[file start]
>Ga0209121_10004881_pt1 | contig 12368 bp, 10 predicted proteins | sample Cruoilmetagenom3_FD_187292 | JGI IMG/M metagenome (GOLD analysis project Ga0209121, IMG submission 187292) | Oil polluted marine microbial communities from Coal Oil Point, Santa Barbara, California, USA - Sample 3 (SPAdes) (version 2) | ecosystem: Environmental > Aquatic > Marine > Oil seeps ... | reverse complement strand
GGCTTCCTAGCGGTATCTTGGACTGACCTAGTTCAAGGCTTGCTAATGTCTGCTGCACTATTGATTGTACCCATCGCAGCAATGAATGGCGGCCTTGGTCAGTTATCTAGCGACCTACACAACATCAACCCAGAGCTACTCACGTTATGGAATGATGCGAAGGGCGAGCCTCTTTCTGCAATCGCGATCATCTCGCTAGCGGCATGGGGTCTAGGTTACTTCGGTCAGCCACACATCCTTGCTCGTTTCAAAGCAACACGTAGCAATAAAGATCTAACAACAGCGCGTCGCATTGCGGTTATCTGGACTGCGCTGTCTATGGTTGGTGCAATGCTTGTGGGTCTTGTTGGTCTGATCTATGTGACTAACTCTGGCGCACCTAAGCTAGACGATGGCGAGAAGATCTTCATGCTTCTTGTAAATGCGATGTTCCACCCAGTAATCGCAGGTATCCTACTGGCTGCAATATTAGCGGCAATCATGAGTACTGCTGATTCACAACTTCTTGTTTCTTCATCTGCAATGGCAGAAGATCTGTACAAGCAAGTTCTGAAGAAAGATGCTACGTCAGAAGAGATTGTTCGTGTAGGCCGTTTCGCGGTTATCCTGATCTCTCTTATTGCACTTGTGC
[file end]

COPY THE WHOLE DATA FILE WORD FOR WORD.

>Ga0209121_10004881_pt1 | contig 12368 bp, 10 predicted proteins | sample Cruoilmetagenom3_FD_187292 | JGI IMG/M metagenome (GOLD analysis project Ga0209121, IMG submission 187292) | Oil polluted marine microbial communities from Coal Oil Point, Santa Barbara, California, USA - Sample 3 (SPAdes) (version 2) | ecosystem: Environmental > Aquatic > Marine > Oil seeps ... | reverse complement strand
GGCTTCCTAGCGGTATCTTGGACTGACCTAGTTCAAGGCTTGCTAATGTCTGCTGCACTATTGATTGTACCCATCGCAGCAATGAATGGCGGCCTTGGTCAGTTATCTAGCGACCTACACAACATCAACCCAGAGCTACTCACGTTATGGAATGATGCGAAGGGCGAGCCTCTTTCTGCAATCGCGATCATCTCGCTAGCGGCATGGGGTCTAGGTTACTTCGGTCAGCCACACATCCTTGCTCGTTTCAAAGCAACACGTAGCAATAAAGATCTAACAACAGCGCGTCGCATTGCGGTTATCTGGACTGCGCTGTCTATGGTTGGTGCAATGCTTGTGGGTCTTGTTGGTCTGATCTATGTGACTAACTCTGGCGCACCTAAGCTAGACGATGGCGAGAAGATCTTCATGCTTCTTGTAAATGCGATGTTCCACCCAGTAATCGCAGGTATCCTACTGGCTGCAATATTAGCGGCAATCATGAGTACTGCTGATTCACAACTTCTTGTTTCTTCATCTGCAATGGCAGAAGATCTGTACAAGCAAGTTCTGAAGAAAGATGCTACGTCAGAAGAGATTGTTCGTGTAGGCCGTTTCGCGGTTATCCTGATCTCTCTTATTGCACTTGTGC